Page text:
Most people have never seen an ISS transit before. Try this early Saturday morning, March 3, 2018.
Set up a telescope in downtown Elkhart, IN, and aim it at the moon. If you set up elsewhere along the line on the map, get accurate times of the event for your location at https://transit-finder.com. Visit that website to get updates on future ISS transits of the moon and sun, too.
At 05:25:46 a.m, the International Space Station (ISS) will zip across the face of the moon in fewer than two seconds! Though the ISS is in the morning shadow of the earth, the ISS will appear in silhouette as it transits the illuminated moon. It's fast, but you'll be able to discern the giant solar panels perpendicular to the main ISS structure.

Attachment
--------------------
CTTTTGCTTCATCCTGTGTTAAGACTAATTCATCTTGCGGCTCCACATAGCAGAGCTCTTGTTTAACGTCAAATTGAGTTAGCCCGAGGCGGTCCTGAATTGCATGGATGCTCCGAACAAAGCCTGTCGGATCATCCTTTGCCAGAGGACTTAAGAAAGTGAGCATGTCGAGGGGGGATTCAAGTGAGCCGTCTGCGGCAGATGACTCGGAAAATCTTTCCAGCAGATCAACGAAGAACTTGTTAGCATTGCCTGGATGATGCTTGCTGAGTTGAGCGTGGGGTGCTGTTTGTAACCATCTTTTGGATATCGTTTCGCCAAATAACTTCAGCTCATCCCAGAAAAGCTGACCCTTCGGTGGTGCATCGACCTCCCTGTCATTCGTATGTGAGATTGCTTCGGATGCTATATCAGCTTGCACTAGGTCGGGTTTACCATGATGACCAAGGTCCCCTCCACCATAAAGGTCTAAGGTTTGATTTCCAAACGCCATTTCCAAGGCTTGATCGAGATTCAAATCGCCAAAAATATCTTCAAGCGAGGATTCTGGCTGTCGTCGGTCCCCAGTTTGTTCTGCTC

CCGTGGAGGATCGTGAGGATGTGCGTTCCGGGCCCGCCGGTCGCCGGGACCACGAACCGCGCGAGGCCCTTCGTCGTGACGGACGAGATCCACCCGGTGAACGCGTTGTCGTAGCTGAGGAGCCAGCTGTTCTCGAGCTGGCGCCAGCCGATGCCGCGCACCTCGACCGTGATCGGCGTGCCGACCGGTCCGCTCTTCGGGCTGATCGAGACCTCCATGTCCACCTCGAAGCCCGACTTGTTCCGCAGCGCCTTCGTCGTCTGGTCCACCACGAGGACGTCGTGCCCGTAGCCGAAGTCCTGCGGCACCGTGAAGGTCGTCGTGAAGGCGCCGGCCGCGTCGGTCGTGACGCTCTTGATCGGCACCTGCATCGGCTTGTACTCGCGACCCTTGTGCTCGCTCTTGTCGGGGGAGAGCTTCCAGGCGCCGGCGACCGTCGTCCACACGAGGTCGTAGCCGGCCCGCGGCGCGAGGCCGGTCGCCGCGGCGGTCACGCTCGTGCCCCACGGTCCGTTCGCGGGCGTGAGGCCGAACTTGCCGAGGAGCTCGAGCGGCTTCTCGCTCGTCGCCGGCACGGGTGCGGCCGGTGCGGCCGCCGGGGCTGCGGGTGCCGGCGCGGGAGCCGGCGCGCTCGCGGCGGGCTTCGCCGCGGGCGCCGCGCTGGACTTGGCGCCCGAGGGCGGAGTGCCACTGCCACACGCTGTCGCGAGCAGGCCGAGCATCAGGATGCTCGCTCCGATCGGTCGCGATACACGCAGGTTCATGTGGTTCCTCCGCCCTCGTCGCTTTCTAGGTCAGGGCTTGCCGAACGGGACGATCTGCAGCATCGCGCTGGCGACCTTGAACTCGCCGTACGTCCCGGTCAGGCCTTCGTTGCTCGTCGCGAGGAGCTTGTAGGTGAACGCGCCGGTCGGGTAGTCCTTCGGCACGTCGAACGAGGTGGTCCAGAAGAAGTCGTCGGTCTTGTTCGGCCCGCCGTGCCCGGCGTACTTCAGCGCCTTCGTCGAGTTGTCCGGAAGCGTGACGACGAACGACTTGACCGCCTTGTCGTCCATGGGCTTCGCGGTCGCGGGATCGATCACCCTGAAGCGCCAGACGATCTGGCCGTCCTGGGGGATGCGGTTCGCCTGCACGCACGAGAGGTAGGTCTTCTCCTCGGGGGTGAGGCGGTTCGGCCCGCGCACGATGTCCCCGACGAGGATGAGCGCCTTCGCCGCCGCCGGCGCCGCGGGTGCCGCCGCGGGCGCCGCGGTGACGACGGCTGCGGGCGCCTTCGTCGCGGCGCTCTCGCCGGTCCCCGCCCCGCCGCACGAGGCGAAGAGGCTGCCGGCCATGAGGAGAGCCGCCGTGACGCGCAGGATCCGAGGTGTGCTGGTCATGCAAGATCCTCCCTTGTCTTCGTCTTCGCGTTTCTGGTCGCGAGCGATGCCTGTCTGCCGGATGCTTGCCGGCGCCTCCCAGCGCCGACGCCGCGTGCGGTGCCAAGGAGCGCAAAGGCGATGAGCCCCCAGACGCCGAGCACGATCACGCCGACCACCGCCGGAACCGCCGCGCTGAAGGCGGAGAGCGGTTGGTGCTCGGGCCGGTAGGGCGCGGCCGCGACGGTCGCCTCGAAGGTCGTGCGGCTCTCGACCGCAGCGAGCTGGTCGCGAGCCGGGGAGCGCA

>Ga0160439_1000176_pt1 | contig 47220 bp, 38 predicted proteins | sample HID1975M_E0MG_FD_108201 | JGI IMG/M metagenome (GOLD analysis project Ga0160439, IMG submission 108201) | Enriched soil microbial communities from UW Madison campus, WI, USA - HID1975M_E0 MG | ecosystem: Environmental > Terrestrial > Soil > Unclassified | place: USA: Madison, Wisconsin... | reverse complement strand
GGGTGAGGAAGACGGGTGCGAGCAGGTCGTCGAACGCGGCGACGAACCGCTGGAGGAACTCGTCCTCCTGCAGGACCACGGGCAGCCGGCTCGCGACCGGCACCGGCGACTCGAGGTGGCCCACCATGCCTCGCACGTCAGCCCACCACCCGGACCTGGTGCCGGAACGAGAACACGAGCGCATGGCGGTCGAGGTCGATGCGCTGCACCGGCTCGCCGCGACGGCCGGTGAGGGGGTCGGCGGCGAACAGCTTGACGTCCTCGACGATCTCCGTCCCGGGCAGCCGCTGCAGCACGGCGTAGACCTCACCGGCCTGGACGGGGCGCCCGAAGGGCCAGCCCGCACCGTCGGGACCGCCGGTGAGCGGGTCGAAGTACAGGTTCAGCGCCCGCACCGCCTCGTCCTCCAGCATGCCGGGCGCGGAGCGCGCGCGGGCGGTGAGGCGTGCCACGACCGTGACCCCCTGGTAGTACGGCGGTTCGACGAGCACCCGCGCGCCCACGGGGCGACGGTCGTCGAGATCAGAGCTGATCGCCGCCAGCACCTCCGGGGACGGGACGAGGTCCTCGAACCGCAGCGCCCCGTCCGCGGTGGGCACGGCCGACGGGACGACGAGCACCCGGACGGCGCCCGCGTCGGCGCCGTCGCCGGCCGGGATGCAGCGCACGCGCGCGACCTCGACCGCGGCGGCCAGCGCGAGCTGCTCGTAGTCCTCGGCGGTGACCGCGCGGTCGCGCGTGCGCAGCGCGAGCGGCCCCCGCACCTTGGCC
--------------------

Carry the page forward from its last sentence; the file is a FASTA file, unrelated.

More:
Keep watching the direction the ISS went, toward the northeast.
At 05:27:38 a.m., when it's fairly high overhead (62 degrees) the ISS exits the shadow of the earth and can be seen (mag= -3.5) for a couple more minutes until it disappears toward the northeast horizon.
While you have your telescope set up, check out the morning planets now--Saturn, Mars, and Jupiter. Astronomical twilight is around 5:45 a.m. The weather prediction is calling for clear skies. Not a bad way to start the day.
I've recorded the ISS transiting the sun as seen on a large Sun Funnel. As you hear me say on camera, I missed it through the viewfinder, but the ISS is readily visible in the video.
I thank the team that produces the website https://transit-finder.com, for it really makes it easy for you to try this telescopic activity.